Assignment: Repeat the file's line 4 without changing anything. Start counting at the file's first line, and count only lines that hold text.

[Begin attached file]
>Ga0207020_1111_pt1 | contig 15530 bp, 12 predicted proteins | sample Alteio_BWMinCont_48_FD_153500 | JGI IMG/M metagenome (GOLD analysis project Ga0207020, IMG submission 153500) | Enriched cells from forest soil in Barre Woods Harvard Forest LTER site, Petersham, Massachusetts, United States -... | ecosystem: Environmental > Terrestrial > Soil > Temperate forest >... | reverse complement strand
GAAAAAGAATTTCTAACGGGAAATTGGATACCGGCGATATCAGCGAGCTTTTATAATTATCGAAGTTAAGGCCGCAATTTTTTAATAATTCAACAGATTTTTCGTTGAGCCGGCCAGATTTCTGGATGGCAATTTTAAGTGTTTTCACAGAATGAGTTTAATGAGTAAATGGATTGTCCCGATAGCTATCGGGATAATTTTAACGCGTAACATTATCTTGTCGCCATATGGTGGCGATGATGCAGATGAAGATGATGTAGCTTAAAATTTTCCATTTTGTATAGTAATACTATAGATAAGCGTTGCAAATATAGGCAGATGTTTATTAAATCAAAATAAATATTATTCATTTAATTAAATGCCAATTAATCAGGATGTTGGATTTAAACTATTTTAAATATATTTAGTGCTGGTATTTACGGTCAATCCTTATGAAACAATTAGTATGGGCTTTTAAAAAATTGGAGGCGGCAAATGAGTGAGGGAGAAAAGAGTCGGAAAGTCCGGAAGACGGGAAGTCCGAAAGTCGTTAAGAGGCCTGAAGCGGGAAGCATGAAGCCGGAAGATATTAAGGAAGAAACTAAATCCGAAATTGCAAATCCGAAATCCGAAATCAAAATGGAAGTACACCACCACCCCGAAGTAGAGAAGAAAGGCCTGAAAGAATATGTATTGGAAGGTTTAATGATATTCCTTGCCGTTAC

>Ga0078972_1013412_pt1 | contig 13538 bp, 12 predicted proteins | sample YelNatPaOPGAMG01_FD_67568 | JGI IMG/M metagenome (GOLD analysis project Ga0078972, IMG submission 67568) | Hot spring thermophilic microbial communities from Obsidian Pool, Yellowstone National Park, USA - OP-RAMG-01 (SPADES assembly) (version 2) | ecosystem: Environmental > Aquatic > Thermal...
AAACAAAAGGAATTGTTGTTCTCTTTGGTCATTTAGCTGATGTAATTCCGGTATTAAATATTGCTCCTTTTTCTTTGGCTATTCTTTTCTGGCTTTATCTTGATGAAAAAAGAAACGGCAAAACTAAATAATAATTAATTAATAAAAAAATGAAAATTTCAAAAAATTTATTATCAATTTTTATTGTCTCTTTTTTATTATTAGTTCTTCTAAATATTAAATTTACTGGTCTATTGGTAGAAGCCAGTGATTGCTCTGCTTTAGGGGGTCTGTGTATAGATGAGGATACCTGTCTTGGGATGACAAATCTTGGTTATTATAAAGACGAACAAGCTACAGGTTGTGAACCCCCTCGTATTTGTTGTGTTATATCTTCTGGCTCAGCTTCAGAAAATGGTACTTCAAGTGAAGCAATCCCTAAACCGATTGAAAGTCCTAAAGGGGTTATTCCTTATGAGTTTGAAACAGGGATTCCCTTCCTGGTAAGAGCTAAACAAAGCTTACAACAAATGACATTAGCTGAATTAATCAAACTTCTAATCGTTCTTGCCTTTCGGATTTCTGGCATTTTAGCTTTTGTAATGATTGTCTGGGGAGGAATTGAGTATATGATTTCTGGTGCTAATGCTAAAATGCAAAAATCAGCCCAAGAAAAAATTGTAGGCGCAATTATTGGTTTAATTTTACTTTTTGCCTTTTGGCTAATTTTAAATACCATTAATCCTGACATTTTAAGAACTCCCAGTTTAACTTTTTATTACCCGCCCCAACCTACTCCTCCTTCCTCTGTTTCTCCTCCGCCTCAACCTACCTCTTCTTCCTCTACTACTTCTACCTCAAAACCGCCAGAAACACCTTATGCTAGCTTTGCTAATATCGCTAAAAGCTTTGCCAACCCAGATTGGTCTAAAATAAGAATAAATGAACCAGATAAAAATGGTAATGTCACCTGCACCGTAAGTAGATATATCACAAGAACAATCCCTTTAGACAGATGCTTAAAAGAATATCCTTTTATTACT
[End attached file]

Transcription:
AAACAAAAGGAATTGTTGTTCTCTTTGGTCATTTAGCTGATGTAATTCCGGTATTAAATATTGCTCCTTTTTCTTTGGCTATTCTTTTCTGGCTTTATCTTGATGAAAAAAGAAACGGCAAAACTAAATAATAATTAATTAATAAAAAAATGAAAATTTCAAAAAATTTATTATCAATTTTTATTGTCTCTTTTTTATTATTAGTTCTTCTAAATATTAAATTTACTGGTCTATTGGTAGAAGCCAGTGATTGCTCTGCTTTAGGGGGTCTGTGTATAGATGAGGATACCTGTCTTGGGATGACAAATCTTGGTTATTATAAAGACGAACAAGCTACAGGTTGTGAACCCCCTCGTATTTGTTGTGTTATATCTTCTGGCTCAGCTTCAGAAAATGGTACTTCAAGTGAAGCAATCCCTAAACCGATTGAAAGTCCTAAAGGGGTTATTCCTTATGAGTTTGAAACAGGGATTCCCTTCCTGGTAAGAGCTAAACAAAGCTTACAACAAATGACATTAGCTGAATTAATCAAACTTCTAATCGTTCTTGCCTTTCGGATTTCTGGCATTTTAGCTTTTGTAATGATTGTCTGGGGAGGAATTGAGTATATGATTTCTGGTGCTAATGCTAAAATGCAAAAATCAGCCCAAGAAAAAATTGTAGGCGCAATTATTGGTTTAATTTTACTTTTTGCCTTTTGGCTAATTTTAAATACCATTAATCCTGACATTTTAAGAACTCCCAGTTTAACTTTTTATTACCCGCCCCAACCTACTCCTCCTTCCTCTGTTTCTCCTCCGCCTCAACCTACCTCTTCTTCCTCTACTACTTCTACCTCAAAACCGCCAGAAACACCTTATGCTAGCTTTGCTAATATCGCTAAAAGCTTTGCCAACCCAGATTGGTCTAAAATAAGAATAAATGAACCAGATAAAAATGGTAATGTCACCTGCACCGTAAGTAGATATATCACAAGAACAATCCCTTTAGACAGATGCTTAAAAGAATATCCTTTTATTACT